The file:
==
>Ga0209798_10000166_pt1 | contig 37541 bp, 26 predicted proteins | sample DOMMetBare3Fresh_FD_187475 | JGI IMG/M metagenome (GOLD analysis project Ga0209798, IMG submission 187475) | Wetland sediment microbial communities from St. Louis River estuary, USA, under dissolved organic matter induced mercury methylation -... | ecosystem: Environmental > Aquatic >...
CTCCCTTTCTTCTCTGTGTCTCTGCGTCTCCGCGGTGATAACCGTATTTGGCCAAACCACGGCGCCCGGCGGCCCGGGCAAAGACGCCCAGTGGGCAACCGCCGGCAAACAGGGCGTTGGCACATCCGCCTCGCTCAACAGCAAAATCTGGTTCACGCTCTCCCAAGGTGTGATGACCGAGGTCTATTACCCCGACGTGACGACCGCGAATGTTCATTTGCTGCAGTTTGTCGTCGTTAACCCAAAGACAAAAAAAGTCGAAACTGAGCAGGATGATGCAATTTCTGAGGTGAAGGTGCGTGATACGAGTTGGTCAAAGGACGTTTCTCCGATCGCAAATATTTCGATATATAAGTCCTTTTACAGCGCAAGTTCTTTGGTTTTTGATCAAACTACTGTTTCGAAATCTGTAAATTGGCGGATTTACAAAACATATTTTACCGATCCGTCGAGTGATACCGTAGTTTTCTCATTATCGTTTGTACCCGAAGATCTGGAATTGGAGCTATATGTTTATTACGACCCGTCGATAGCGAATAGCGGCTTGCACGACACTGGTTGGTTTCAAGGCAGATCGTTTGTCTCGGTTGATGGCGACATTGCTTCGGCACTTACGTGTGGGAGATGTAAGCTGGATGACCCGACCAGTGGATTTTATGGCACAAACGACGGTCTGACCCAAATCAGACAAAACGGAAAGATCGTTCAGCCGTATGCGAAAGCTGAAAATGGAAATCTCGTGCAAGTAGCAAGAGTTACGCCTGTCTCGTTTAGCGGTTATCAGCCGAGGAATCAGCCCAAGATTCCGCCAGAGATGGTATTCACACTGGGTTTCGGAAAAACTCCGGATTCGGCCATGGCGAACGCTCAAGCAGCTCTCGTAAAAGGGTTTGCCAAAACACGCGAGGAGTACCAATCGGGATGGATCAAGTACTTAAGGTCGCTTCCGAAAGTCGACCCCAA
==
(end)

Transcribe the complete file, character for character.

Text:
>Ga0209798_10000166_pt1 | contig 37541 bp, 26 predicted proteins | sample DOMMetBare3Fresh_FD_187475 | JGI IMG/M metagenome (GOLD analysis project Ga0209798, IMG submission 187475) | Wetland sediment microbial communities from St. Louis River estuary, USA, under dissolved organic matter induced mercury methylation -... | ecosystem: Environmental > Aquatic >...
CTCCCTTTCTTCTCTGTGTCTCTGCGTCTCCGCGGTGATAACCGTATTTGGCCAAACCACGGCGCCCGGCGGCCCGGGCAAAGACGCCCAGTGGGCAACCGCCGGCAAACAGGGCGTTGGCACATCCGCCTCGCTCAACAGCAAAATCTGGTTCACGCTCTCCCAAGGTGTGATGACCGAGGTCTATTACCCCGACGTGACGACCGCGAATGTTCATTTGCTGCAGTTTGTCGTCGTTAACCCAAAGACAAAAAAAGTCGAAACTGAGCAGGATGATGCAATTTCTGAGGTGAAGGTGCGTGATACGAGTTGGTCAAAGGACGTTTCTCCGATCGCAAATATTTCGATATATAAGTCCTTTTACAGCGCAAGTTCTTTGGTTTTTGATCAAACTACTGTTTCGAAATCTGTAAATTGGCGGATTTACAAAACATATTTTACCGATCCGTCGAGTGATACCGTAGTTTTCTCATTATCGTTTGTACCCGAAGATCTGGAATTGGAGCTATATGTTTATTACGACCCGTCGATAGCGAATAGCGGCTTGCACGACACTGGTTGGTTTCAAGGCAGATCGTTTGTCTCGGTTGATGGCGACATTGCTTCGGCACTTACGTGTGGGAGATGTAAGCTGGATGACCCGACCAGTGGATTTTATGGCACAAACGACGGTCTGACCCAAATCAGACAAAACGGAAAGATCGTTCAGCCGTATGCGAAAGCTGAAAATGGAAATCTCGTGCAAGTAGCAAGAGTTACGCCTGTCTCGTTTAGCGGTTATCAGCCGAGGAATCAGCCCAAGATTCCGCCAGAGATGGTATTCACACTGGGTTTCGGAAAAACTCCGGATTCGGCCATGGCGAACGCTCAAGCAGCTCTCGTAAAAGGGTTTGCCAAAACACGCGAGGAGTACCAATCGGGATGGATCAAGTACTTAAGGTCGCTTCCGAAAGTCGACCCCAA